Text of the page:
J. G. RUGGIE, Just Business. Multinational Corporations and Human Rights, W.W.Norton, New York – London 2013

Martin Schlag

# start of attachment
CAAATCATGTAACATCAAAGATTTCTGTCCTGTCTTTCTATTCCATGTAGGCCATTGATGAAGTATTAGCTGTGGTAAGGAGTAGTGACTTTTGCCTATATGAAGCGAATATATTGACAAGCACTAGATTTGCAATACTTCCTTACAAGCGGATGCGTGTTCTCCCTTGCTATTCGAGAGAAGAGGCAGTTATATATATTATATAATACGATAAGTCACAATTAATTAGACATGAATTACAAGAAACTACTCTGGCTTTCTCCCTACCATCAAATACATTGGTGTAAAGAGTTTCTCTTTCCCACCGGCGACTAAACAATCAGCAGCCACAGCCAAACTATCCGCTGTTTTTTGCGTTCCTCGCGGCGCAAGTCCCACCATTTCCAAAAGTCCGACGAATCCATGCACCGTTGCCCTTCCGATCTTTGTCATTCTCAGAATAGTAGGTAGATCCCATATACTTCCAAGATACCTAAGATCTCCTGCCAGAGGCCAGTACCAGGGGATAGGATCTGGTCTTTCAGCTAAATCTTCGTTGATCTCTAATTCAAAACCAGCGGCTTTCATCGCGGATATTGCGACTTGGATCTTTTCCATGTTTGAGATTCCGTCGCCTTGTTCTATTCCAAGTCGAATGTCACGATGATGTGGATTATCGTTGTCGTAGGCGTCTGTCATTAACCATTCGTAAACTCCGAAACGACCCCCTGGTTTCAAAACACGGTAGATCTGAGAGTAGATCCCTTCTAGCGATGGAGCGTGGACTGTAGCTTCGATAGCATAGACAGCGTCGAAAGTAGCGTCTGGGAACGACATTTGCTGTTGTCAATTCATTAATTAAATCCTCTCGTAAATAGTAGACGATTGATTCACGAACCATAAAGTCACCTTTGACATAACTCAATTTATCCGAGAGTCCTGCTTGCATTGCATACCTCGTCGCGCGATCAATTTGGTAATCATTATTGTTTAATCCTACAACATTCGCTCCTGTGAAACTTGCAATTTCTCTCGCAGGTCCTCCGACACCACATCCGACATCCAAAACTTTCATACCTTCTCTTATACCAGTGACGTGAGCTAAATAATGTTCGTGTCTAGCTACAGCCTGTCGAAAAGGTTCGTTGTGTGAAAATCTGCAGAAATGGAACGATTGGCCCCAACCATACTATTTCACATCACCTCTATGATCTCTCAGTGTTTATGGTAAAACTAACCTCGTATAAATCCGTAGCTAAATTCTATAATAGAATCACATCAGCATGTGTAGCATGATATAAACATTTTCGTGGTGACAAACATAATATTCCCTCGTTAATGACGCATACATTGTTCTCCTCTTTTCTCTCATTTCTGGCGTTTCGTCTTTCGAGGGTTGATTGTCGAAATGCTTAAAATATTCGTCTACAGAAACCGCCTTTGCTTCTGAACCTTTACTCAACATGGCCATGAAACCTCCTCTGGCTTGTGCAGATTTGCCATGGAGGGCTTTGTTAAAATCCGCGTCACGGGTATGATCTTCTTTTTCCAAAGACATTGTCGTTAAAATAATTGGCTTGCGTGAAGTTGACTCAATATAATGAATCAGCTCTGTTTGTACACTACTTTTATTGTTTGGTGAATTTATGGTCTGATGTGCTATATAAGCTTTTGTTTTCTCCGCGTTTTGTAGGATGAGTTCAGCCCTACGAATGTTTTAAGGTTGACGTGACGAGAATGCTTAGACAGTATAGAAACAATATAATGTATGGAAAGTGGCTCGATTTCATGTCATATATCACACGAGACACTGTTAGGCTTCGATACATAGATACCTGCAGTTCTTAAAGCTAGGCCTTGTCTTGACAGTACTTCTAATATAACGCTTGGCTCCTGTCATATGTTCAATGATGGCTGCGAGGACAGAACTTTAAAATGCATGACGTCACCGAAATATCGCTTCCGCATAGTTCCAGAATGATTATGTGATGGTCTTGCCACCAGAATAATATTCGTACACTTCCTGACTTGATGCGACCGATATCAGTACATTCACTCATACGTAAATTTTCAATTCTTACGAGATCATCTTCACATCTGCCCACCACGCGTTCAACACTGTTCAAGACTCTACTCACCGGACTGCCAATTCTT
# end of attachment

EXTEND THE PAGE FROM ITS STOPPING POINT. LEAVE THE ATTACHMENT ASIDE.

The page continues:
The author was the Special Representative of the UN Secretary-General on the issue of human rights and transnational corporations and other business enterprises who published the “Guiding Principles on Business and Human Rights”. These can be summed up in three concepts: states must protect, companies must respect, those who are harmed must have redress. The 1990s were an age of “corporate globalization”, however, “globally operating firms are not regulated globally” (p. xvi). The response of governments to non regulation was a growing awareness for Corporate Social Responsibility (CSR). Nevertheless the infractions of human rights by corporations increased during the 1990s. The reasons for this are the new challenges to business posed by globalization in controlling their value chains. “To oversimplify only slightly, as governments moved towards greater deregulation and privatization, they promoted CSR initiatives and private-public partnerships in place of more direct governance roles.” (p. xxvii) Ruggie sums up the situation at the outset of his mandate as a divided arena of lacking shared knowledge; fragmentary governance systems¸ growing awareness in civil society, and occasional lawsuits against companies. He describes his method as “principled pragmatism”: unflinching commitment to the principles of human rights and a “pragmatic attachment to what works best in creating change where it matters most”. (p. xlii) He is convinced that a central authority cannot govern the world economy, but that we are in a situation of “polycentric governance” composed of three distinct governance systems: state public law; civil governance; and corporate governance combine and jointly influence the economy. In the first chapter Ruggie analyzes the actual infractions of human rights committed by large corporations: practically each and every right in the International Bill of Human Rights and the ILO Convention has been infringed on. Low income societies with high corruption and little political freedom foster business with little respect for Human Rights. The 1990s ushered in a new phase in the history of global markets, in which market actors were faced with highly challenging sociopolitical contexts. “When it came to business and human rights, neither governments nor companies were prepared for this wave of globalization.” (p. 34) The whole range of human rights, not only workers’ rights, are affected. Two extreme approaches are possible: one, to rely on binding legal instruments; two, to trust only in voluntary self-constraint of business. Neither can do what it promises: “the first because it expects too much from the system of international public governance, and the second because it permits too little.” (p. 171) The author’s hope is that the “Alien Tort Statute” (ATS) may prove to be an instrument that could give a stronger clout to international human rights instruments. The ATS is from 1789 and was originally aimed against piracy, disregard of Ambassadors or safe conduct. It stated that an alien was to be tried by an American Federal Court (and not by State jurisprudence) in case of infractions against international law or Treaties of the USA. This statute was dormant during two centuries until it was rediscovered in the 1980s. At the time Ruggie was writing, there was a case pendant at the Supreme Court whether US-Courts should continue to use the ATS as a basis for their global competence against egregious human rights infractions by corporation that had activity in the USA. In the meantime the Supreme Court decided (April 2013: Kiobel v. Royal Dutch Petroleum Co.) they should not: there must be a strong link to the USA. Ruggie suggested this solution hoping that this could catalyze other States to enact similar legislation and finally lead to an international legal instrument, like the UN Convention against Corruption (2003). A final paragraph of this extremely interesting and well-written book is worth quoting: “Indeed, history teaches us that markets pose the greatest risks – to society and to business itself – when their scope and power far exceed the reach of the institutional underpinnings that allow them to function smoothly and ensure their political sustainability. […] Multinational corporations operate globally. Political authority remains fragmented and anchored in territorial states.” (p. 201) Not even international organizations have the global reach of markets, firms, and civil society actors. Any solution must involve not only governments or public institutions but draw in business, corporations, the economy and draw on the interests, capacities, and engagement of market actors and the intrinsic power of the idea of human rights. The UN Guiding Principles express the potential of this polycentric approach and thus contribute to a socially sustainable globalization. The Church as global organization can make good use of the examples and lessons made by John G. Ruggie. Her Social Teaching shares the same aims, namely defending the inalienable rights of the human person over and above all other interests. Practical experience and Anglo-Saxon “principled pragmatism” are important ingredients to avoid utopian formulations or aspirations.

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